If you follow any farmer bloggers, I would venture you’ve been reading a lot about fairs – 4-H fairs, FFA fairs, county fairs and state fairs. Fairs are the quintessential summer activity giving us funnel cakes, lemonade shake-ups, corn dogs, and fried . . . anything. Carnivals, pedals pulls, pageants. Ribbons, trophies, rodoes – some intentional, others not so much.
For fair families, fair week is one of the more chaotic times of the year. Project details are finalized at the. Very. Last. Minute. No joke. One year I pulled an all-nighter finishing a crossstich. My dad was adamant. You paid the entry fee, the project goes.
Dinners are relegated to a bowl of cereal, slice of cold pizza or 11 p.m. spaghettio’s (a friend posted that dinner pic with the caption, “It must be fair week.”). And as well-intentioned as most fair moms are – slicing fruit and veggies late at night, packing a cooler with water, homemade sandwiches and Grandma’s cookies – by day three, corn dogs and nachos fill a hungry kid just fine.
A fair family hopes to make it through day one without an epic meltdown. Meltdowns are standard on day four and completely excusable, but on day one . . . you’ll be getting sympathetic looks from the other fair moms.
Fair week, however, takes on a different meaning when your family is not only a fair family but a fair board family.
A friend who sits on our volunteer fair board of directors lamented early last week, “If only people got ‘fair week’.”
Because along with regular life stuff, fair board members are spending countless hours – literally, we can’t keep track –preparing for the onslaught of people, animals, questions, concerns, tractors, cars, pork chop dinners and wayward storms.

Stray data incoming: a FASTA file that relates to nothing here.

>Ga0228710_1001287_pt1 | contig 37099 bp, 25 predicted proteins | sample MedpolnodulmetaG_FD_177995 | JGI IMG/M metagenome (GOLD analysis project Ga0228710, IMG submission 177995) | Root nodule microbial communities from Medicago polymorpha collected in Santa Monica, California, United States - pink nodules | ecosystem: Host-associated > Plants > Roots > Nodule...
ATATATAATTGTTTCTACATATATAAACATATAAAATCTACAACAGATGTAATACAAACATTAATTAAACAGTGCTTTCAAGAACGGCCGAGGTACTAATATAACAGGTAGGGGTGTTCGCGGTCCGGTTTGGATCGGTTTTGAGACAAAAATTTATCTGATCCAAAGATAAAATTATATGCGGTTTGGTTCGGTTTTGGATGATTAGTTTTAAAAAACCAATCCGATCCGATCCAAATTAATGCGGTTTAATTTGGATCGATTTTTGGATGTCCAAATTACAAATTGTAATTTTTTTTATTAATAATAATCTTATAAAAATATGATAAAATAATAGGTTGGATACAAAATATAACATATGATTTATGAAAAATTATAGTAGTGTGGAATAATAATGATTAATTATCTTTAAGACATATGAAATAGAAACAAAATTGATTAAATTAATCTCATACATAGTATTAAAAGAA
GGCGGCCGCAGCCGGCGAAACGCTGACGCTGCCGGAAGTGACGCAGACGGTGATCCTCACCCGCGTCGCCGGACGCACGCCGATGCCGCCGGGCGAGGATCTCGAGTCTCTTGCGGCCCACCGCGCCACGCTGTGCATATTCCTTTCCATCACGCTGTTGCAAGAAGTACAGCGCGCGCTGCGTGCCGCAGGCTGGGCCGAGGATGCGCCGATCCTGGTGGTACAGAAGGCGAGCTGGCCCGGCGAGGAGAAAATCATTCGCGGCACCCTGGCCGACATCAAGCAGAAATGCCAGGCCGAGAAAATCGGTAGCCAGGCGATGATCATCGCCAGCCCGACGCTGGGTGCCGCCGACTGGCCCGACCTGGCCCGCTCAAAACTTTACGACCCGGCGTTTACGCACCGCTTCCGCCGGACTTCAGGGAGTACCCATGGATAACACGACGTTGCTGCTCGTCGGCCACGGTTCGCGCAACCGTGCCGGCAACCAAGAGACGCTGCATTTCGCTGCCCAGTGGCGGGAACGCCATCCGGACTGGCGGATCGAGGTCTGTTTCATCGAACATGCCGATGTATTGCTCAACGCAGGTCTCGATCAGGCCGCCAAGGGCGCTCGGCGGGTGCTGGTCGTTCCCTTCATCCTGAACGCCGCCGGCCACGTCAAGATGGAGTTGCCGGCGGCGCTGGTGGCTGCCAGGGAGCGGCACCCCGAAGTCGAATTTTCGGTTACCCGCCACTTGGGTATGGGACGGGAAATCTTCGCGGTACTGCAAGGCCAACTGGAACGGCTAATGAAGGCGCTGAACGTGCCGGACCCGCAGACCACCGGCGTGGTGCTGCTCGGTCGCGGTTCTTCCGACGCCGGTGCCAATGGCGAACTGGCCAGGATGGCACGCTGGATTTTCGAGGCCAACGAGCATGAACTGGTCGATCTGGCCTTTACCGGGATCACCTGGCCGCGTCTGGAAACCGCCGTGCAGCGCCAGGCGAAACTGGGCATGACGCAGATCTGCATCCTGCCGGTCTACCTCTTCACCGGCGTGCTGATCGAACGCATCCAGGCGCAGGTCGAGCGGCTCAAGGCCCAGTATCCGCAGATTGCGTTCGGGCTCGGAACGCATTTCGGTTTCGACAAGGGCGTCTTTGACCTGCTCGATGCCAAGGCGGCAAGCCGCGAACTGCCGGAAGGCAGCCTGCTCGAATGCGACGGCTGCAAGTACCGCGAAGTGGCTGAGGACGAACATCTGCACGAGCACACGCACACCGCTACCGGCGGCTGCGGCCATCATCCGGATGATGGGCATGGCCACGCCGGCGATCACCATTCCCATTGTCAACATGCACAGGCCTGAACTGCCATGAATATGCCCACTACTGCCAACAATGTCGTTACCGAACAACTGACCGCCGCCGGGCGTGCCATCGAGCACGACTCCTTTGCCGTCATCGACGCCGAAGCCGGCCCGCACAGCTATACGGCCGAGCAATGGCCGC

My Farmer and I are both fair board members along with an eclectic group of former 4-H members, community folks, 4-H leaders and guys who made the mistake of attending a board meeting. Now they are official fair officials.
Our fair week started yesterday. Holly Spangler wrote an Ode to Fair Board Members. She includes this: “Oh, the fair board member. Answerer of endless calls and balancer of ever-slimmer budgets. Answerer of questions relating to everything from electricity to fair queens. They are the people who figure out how to keep decrepit buildings standing, to get another year out of the beef barn, to run another water line. They are the ones who debate adding a beer tent or closing the fair, because the money just isn’t there. They organize exhibits, move tractors and maintain grounds, and even more, make peace between the horse people and the cattle people.”
And that pretty much sums up fair week. Yesterday my farm princess was answering the landline, “Lee County Fair. My mom can help you in a minute”, as I was on my cell calming the nerves of a new 4-Her who was pretty sure she forgot to enter her dozen eggs in the poultry department.
Today, we are packing the car with materials for Kids’ Korners, Kiddie Carnival, Ag Olympics and the Corn Boil. My farm boy asked, “When do my projects get to go?”
My great grandfather was a founding member of the board who established the Lee Co. 4-H Center. The white fence that flanks our front gate bears my grandfather’s name. It is a memorial to him and other dedicated fair believers. My dad spent my 4-H years on the fair board.
And now it is my turn. Fairs, like farms, are generational. And our commitment to them is just as strong.
Thank you fellow fair board members – fair family members. We may not like each other by week’s end, but we’re in this together and for that I am grateful!
(The Lee Co. 4-H Fair & Jr. Show is July 23-26 at the Lee Co. Fairgrounds near Amboy. It is the perfect throwback county fair! For more information find us at leecounty4hcenter.com or on facebook!)
Originally posted on Rural Route 2: The Life & Times of an Illinois Farm Girl.
Katie and her husband, Andy, are seventh generation farmers. Together they raise two adorable farm kids and grow corn, soybeans and seed corn in Illinois. Katie's family still raises pigs, cattle, goats and horses only a few minutes away. Katie was named one of the 2013 Faces of Farming and Ranching by the U.S. Farmers and Ranchers Alliance (USFRA).